NITRATE, a common and serious contaminant of ground water, is removed at present either by physicochemical methods that do not degrade it, or via degradation by microorganisms, which is a slow process1. We report here a rapid and efficient process for nitrate removal which involves catalytic reduction by immobilized enzymes. The reduction is driven by an electrical current, and results in complete conversion of nitrate to N2 without residues. Our electro-bioreactor was constructed by co-immobilizing the enzymes (purified NADH: nitrate reductase from Zea mays2 and crude nitrite reductase and N2O reductase from Rhodop-seudomonas3) with electron-carrying dyes in a polymer matrix, which was then attached in thin layers to the surface of the cathode. Nitrate-laden water is pumped past the anode and through the active matrix on the cathode while a low voltage is applied, resulting in two-stage nitrate reduction to N2 via nitrite. The enzyme activity is higher in the co-immobilized state than in free solution. In principle, such electro-bioreactors could be developed for removal of other water contaminants such as pesticides, if appropriate enzymes and cofactors can be identified.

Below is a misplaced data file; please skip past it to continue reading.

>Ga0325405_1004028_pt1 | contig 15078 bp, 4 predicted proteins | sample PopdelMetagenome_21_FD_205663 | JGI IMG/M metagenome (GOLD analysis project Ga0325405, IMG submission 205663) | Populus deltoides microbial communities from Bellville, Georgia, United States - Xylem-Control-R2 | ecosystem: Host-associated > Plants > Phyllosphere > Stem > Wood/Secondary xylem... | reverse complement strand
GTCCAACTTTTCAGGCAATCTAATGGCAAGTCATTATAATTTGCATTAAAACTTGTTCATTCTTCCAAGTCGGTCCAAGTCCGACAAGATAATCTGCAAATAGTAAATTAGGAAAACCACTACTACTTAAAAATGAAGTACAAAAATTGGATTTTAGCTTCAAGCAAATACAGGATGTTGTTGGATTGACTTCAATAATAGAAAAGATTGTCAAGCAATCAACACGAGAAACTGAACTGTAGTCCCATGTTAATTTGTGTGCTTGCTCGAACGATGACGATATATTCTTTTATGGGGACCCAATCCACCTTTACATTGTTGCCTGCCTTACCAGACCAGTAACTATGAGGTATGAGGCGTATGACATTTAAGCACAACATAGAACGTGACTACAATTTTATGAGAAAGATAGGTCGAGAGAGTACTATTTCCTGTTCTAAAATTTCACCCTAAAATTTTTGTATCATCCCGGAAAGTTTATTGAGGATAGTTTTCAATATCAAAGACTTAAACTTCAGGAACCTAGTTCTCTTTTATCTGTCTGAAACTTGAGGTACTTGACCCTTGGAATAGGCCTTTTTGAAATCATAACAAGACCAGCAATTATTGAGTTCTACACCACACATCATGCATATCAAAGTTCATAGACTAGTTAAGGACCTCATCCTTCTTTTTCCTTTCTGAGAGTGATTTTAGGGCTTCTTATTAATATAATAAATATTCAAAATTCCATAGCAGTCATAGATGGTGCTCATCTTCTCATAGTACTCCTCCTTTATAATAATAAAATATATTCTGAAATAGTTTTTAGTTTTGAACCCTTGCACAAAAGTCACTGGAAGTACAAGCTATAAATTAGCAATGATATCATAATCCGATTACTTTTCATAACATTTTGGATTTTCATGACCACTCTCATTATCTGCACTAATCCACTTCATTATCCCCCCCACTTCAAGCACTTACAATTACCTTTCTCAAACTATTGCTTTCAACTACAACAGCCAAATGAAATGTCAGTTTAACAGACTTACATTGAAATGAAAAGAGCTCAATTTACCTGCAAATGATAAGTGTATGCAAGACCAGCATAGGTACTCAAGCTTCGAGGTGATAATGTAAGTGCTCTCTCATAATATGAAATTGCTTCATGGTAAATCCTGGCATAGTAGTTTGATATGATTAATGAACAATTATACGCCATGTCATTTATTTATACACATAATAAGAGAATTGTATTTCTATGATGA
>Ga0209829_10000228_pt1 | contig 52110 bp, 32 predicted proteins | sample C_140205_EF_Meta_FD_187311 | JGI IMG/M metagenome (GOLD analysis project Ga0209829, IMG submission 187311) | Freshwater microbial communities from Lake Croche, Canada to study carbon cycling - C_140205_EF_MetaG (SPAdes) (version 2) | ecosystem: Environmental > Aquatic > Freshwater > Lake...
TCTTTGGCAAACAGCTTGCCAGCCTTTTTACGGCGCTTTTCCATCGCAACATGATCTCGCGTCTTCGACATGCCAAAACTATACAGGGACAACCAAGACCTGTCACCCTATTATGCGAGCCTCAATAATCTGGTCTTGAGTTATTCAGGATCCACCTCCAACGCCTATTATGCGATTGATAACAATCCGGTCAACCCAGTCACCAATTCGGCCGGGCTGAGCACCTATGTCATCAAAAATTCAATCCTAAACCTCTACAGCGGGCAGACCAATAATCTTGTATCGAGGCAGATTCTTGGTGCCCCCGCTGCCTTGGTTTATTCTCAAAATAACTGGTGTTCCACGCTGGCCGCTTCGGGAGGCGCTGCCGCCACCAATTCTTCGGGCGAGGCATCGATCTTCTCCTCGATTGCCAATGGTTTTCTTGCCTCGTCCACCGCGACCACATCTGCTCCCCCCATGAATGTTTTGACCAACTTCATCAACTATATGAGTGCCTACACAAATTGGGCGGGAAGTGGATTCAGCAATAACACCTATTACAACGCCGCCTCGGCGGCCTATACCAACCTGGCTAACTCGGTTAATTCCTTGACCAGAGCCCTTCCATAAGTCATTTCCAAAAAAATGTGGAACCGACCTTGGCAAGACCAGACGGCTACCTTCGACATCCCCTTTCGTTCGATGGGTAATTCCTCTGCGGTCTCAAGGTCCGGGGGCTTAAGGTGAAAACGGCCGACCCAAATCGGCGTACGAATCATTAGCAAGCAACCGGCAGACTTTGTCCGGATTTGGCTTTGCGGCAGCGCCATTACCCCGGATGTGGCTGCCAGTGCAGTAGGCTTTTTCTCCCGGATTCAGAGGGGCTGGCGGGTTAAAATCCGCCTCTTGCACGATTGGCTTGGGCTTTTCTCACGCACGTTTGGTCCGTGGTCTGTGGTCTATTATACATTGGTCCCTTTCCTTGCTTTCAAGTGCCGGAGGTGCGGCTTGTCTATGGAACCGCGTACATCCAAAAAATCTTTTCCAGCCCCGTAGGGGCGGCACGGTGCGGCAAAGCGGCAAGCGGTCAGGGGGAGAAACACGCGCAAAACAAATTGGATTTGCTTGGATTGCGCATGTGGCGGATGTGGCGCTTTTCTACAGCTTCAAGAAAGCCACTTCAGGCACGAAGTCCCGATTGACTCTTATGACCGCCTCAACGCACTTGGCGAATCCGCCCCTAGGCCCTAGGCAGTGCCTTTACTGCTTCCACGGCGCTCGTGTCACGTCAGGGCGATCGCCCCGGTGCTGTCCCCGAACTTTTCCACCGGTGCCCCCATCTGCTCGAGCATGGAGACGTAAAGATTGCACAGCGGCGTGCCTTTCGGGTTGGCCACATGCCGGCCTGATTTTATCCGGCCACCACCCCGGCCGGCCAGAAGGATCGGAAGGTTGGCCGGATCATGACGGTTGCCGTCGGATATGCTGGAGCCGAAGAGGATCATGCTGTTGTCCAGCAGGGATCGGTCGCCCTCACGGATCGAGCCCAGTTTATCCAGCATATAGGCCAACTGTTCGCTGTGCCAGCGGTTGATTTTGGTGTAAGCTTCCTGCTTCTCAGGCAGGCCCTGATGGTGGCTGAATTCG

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Mellor, R., Ronnenberg, J., Campbell, W. et al. Reduction of nitrate and nitrite in water by immobilized enzymes. Nature 355, 717–719 (1992). https://doi.org/10.1038/355717a0
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